Young stud pitchers Jerry Koosman, Nolan Ryan, Gary Gentry, and Jim McAndrew were all signed under Devine’s tenure with the Mets.  He also added one more centerpiece, with the help of lady luck.

In 1966, a young USC right-hander named Tom Seaver was drafted by the Atlanta Braves.  Baseball commissioner Willliam Eckert voided the contract that Seaver signed with the Braves because USC had played two exhibition games that year.  Seaver did not appear in either game.  Seaver then planned on playing college ball in 1966, but was declared ineligible by the NCAA since he had signed a contract with the Braves.  After a threatened lawsuit against Major League baseball by Seaver’s father, Eckert ruled that teams could match Atlanta’s offer.  The Mets won a lottery for Seaver’s services, beating out the Cleveland Indians and Philadelphia Phillies.

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Tom Seaver was the crown jewel of the draft class of 1966.  He was the National League Rookie of the Year in 1967 and to this day is the face of the Mets franchise.

 

Following that monster front office year of 1967, Devine left the Mets to return to the Cardinals.  Johnny Murphy replaced him and continued to build what would become the Miracle Mets.

Murphy’s first move as New York’s general manager turned out to be huge.  He engineered a trade with the Washington Senators for their manager!  Yes, a major trade involving a manager.!  Pitching prospect Bill Denehy was dealt to Washington in exchange for manager Gil Hodges.  Hodges was the first baseman on the Dodgers team that departed from Brooklyn in 1957.  He returned as an original Met in 1962 and was always a fan favorite in New York.  Hodges also knew how to win, this sent a message to the rest of the National League, the Mets were done being court jesters and were very serious about winning.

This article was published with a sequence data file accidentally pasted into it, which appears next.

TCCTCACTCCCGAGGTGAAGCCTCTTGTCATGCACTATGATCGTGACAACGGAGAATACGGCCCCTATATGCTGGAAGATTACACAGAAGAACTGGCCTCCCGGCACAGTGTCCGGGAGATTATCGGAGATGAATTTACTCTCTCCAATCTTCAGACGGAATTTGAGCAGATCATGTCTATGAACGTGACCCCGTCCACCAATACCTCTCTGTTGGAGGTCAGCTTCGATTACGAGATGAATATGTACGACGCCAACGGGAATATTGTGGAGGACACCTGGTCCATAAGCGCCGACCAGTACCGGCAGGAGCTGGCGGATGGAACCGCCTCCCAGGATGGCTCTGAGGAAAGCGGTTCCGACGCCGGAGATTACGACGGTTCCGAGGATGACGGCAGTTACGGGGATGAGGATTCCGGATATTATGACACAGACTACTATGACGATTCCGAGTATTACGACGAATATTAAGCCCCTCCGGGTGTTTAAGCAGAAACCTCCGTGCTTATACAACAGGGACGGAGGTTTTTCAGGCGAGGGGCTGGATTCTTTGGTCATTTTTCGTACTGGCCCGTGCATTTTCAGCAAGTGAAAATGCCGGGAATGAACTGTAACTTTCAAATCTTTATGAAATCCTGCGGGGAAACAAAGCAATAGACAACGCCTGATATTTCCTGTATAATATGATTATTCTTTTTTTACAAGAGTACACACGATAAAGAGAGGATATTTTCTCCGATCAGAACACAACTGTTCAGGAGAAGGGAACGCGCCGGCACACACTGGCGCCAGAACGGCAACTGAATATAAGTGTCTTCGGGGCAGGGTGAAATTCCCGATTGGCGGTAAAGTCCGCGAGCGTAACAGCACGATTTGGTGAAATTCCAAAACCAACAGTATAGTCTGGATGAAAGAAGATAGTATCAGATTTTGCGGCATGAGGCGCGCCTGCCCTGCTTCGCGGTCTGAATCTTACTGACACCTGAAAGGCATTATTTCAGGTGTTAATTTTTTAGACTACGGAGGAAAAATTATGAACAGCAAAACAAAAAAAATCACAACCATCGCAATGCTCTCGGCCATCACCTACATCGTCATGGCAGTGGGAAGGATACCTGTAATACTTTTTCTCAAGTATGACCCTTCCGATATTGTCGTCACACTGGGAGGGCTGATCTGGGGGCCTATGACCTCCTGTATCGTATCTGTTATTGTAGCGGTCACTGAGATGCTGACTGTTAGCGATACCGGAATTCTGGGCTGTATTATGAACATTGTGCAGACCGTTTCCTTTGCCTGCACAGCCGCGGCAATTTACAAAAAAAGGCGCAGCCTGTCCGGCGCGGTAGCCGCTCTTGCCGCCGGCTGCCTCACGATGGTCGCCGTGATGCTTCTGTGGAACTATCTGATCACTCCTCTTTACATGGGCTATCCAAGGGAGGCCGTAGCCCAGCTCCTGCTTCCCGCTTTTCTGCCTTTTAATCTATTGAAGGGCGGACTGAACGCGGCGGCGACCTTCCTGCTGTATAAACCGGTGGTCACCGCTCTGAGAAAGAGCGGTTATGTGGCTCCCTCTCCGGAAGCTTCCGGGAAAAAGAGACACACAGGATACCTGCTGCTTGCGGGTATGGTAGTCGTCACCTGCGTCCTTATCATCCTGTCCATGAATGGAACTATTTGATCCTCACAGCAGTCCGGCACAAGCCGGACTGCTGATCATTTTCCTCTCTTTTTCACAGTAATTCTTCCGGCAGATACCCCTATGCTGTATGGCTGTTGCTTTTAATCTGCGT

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The signing of Tom Seaver and Nolan Ryan, and the hiring of Gil Hodges legitimized the Mets as a serious baseball team.

 

All of these new arms worked well with catcher Jerry Grote.  Grote was acquired from the Houston Astros following the 1965 season.  Grote became the starting catcher immediately and grew with the team.  Outfielder Cleon Jones signed with the Mets in 1963 and became an integral part of the growing team.  Shortstop  Bud Harrelson debuted with the Mets in 1965 and grew to become the glue of the Mets infield.

Murphy added to the growing talent pool with a couple of key trades.  Following the 1967 season, the Mets sent Tommy Davis ( a perennial .300 hitter)., Jack Fisher and two minor leaguers to the Chicago White Sox in exchange for Tommie Agee an Al Weis.  Both players would play key roles in the 1969 season and postseason.

Perhaps the last piece of the puzzle came during the 1969 season itself.  On June 15, 1969 the Mets dealt Steve Renko, Kevin Collins, and two minor leaguers for first baseman Donn Clendennon.  Clendennon would go on to win the 1969 World Series MVP Trophy.

It’s been 50 years since the Amazins were assembled.  A half a century later there is still a lot to cover.  Next week I will chronicle the 1969 season itself.  It was a doubly memorable year for this writer.  As a young boy in Southeast Queens, the Mets were the team that I grew up with.  That wonderful year was the first time I really followed the game of baseball.  See you next week!

 

I dedicate this article to my son, Justin.  As many of you know, we lost him to suicide two years ago.  This coming Thursday will mark two years since that horrible morning.  We also got some heartbreaking news on January 5th of this year.  A dear friend of the family, “Coach” Mike Young passed away from a heart attack.  I know that they are reunited in heaven.  I miss you son, more than any words that can be written.  I miss you too, my brother in coaching.